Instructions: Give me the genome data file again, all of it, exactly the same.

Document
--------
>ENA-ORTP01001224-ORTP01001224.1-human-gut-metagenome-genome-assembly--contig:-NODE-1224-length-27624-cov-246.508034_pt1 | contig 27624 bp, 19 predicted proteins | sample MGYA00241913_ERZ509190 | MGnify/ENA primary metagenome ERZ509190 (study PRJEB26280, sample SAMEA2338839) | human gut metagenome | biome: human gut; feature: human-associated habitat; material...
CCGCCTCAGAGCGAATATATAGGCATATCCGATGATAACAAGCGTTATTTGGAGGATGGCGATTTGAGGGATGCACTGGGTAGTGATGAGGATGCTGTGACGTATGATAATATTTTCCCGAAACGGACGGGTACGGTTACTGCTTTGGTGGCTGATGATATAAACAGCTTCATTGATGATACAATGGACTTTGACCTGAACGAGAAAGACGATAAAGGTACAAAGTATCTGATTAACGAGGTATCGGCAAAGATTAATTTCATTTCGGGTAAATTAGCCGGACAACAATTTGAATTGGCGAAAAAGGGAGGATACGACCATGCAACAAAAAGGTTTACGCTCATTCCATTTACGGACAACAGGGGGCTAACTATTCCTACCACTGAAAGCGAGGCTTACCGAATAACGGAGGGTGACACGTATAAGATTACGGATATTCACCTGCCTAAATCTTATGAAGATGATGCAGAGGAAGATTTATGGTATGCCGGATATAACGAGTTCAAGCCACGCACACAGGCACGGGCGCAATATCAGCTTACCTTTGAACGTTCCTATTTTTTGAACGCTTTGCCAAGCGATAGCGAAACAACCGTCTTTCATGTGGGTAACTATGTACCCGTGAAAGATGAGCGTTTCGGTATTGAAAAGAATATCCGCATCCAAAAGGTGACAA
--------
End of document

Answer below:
>ENA-ORTP01001224-ORTP01001224.1-human-gut-metagenome-genome-assembly--contig:-NODE-1224-length-27624-cov-246.508034_pt1 | contig 27624 bp, 19 predicted proteins | sample MGYA00241913_ERZ509190 | MGnify/ENA primary metagenome ERZ509190 (study PRJEB26280, sample SAMEA2338839) | human gut metagenome | biome: human gut; feature: human-associated habitat; material...
CCGCCTCAGAGCGAATATATAGGCATATCCGATGATAACAAGCGTTATTTGGAGGATGGCGATTTGAGGGATGCACTGGGTAGTGATGAGGATGCTGTGACGTATGATAATATTTTCCCGAAACGGACGGGTACGGTTACTGCTTTGGTGGCTGATGATATAAACAGCTTCATTGATGATACAATGGACTTTGACCTGAACGAGAAAGACGATAAAGGTACAAAGTATCTGATTAACGAGGTATCGGCAAAGATTAATTTCATTTCGGGTAAATTAGCCGGACAACAATTTGAATTGGCGAAAAAGGGAGGATACGACCATGCAACAAAAAGGTTTACGCTCATTCCATTTACGGACAACAGGGGGCTAACTATTCCTACCACTGAAAGCGAGGCTTACCGAATAACGGAGGGTGACACGTATAAGATTACGGATATTCACCTGCCTAAATCTTATGAAGATGATGCAGAGGAAGATTTATGGTATGCCGGATATAACGAGTTCAAGCCACGCACACAGGCACGGGCGCAATATCAGCTTACCTTTGAACGTTCCTATTTTTTGAACGCTTTGCCAAGCGATAGCGAAACAACCGTCTTTCATGTGGGTAACTATGTACCCGTGAAAGATGAGCGTTTCGGTATTGAAAAGAATATCCGCATCCAAAAGGTGACAA